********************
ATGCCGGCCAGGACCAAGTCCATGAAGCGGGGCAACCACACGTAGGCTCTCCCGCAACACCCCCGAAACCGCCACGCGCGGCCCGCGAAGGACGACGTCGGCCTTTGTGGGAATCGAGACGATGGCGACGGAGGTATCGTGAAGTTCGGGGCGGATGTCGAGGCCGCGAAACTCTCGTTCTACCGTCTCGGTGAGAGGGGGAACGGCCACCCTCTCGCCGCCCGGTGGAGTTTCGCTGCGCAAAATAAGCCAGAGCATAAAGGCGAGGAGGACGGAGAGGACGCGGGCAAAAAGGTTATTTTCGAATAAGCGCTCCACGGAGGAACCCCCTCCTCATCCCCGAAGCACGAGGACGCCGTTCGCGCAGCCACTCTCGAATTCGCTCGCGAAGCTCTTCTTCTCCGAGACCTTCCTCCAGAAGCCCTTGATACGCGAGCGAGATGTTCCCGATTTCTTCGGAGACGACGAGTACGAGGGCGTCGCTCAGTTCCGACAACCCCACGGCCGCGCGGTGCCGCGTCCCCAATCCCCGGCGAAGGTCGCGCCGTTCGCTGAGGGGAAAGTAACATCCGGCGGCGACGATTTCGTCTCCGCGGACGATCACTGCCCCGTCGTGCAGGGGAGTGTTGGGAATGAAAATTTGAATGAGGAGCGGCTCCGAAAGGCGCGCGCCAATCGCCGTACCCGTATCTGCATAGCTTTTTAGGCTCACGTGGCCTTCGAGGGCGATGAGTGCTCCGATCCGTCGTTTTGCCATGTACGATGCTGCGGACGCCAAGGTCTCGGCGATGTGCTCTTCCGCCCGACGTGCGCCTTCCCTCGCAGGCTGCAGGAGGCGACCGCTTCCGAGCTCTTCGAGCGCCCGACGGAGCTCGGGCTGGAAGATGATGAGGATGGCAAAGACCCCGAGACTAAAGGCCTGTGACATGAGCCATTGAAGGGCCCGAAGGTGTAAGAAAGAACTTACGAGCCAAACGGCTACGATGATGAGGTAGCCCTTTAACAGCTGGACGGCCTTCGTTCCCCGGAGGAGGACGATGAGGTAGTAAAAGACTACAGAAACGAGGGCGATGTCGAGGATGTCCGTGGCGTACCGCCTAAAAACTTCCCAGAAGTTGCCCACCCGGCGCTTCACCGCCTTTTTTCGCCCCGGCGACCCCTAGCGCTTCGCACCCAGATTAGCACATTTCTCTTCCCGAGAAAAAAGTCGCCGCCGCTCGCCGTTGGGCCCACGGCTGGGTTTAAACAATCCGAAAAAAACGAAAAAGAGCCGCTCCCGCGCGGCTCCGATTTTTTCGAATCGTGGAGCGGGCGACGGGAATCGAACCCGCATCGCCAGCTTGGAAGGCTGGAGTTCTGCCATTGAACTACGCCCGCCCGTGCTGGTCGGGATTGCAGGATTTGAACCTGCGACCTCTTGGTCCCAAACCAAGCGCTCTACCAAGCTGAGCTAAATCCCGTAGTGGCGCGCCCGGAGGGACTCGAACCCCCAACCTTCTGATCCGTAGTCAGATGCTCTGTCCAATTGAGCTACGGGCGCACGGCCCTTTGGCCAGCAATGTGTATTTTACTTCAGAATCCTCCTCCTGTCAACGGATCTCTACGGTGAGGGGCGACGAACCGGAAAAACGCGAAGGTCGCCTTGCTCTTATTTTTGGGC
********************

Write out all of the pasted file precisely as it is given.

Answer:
ATGCCGGCCAGGACCAAGTCCATGAAGCGGGGCAACCACACGTAGGCTCTCCCGCAACACCCCCGAAACCGCCACGCGCGGCCCGCGAAGGACGACGTCGGCCTTTGTGGGAATCGAGACGATGGCGACGGAGGTATCGTGAAGTTCGGGGCGGATGTCGAGGCCGCGAAACTCTCGTTCTACCGTCTCGGTGAGAGGGGGAACGGCCACCCTCTCGCCGCCCGGTGGAGTTTCGCTGCGCAAAATAAGCCAGAGCATAAAGGCGAGGAGGACGGAGAGGACGCGGGCAAAAAGGTTATTTTCGAATAAGCGCTCCACGGAGGAACCCCCTCCTCATCCCCGAAGCACGAGGACGCCGTTCGCGCAGCCACTCTCGAATTCGCTCGCGAAGCTCTTCTTCTCCGAGACCTTCCTCCAGAAGCCCTTGATACGCGAGCGAGATGTTCCCGATTTCTTCGGAGACGACGAGTACGAGGGCGTCGCTCAGTTCCGACAACCCCACGGCCGCGCGGTGCCGCGTCCCCAATCCCCGGCGAAGGTCGCGCCGTTCGCTGAGGGGAAAGTAACATCCGGCGGCGACGATTTCGTCTCCGCGGACGATCACTGCCCCGTCGTGCAGGGGAGTGTTGGGAATGAAAATTTGAATGAGGAGCGGCTCCGAAAGGCGCGCGCCAATCGCCGTACCCGTATCTGCATAGCTTTTTAGGCTCACGTGGCCTTCGAGGGCGATGAGTGCTCCGATCCGTCGTTTTGCCATGTACGATGCTGCGGACGCCAAGGTCTCGGCGATGTGCTCTTCCGCCCGACGTGCGCCTTCCCTCGCAGGCTGCAGGAGGCGACCGCTTCCGAGCTCTTCGAGCGCCCGACGGAGCTCGGGCTGGAAGATGATGAGGATGGCAAAGACCCCGAGACTAAAGGCCTGTGACATGAGCCATTGAAGGGCCCGAAGGTGTAAGAAAGAACTTACGAGCCAAACGGCTACGATGATGAGGTAGCCCTTTAACAGCTGGACGGCCTTCGTTCCCCGGAGGAGGACGATGAGGTAGTAAAAGACTACAGAAACGAGGGCGATGTCGAGGATGTCCGTGGCGTACCGCCTAAAAACTTCCCAGAAGTTGCCCACCCGGCGCTTCACCGCCTTTTTTCGCCCCGGCGACCCCTAGCGCTTCGCACCCAGATTAGCACATTTCTCTTCCCGAGAAAAAAGTCGCCGCCGCTCGCCGTTGGGCCCACGGCTGGGTTTAAACAATCCGAAAAAAACGAAAAAGAGCCGCTCCCGCGCGGCTCCGATTTTTTCGAATCGTGGAGCGGGCGACGGGAATCGAACCCGCATCGCCAGCTTGGAAGGCTGGAGTTCTGCCATTGAACTACGCCCGCCCGTGCTGGTCGGGATTGCAGGATTTGAACCTGCGACCTCTTGGTCCCAAACCAAGCGCTCTACCAAGCTGAGCTAAATCCCGTAGTGGCGCGCCCGGAGGGACTCGAACCCCCAACCTTCTGATCCGTAGTCAGATGCTCTGTCCAATTGAGCTACGGGCGCACGGCCCTTTGGCCAGCAATGTGTATTTTACTTCAGAATCCTCCTCCTGTCAACGGATCTCTACGGTGAGGGGCGACGAACCGGAAAAACGCGAAGGTCGCCTTGCTCTTATTTTTGGGC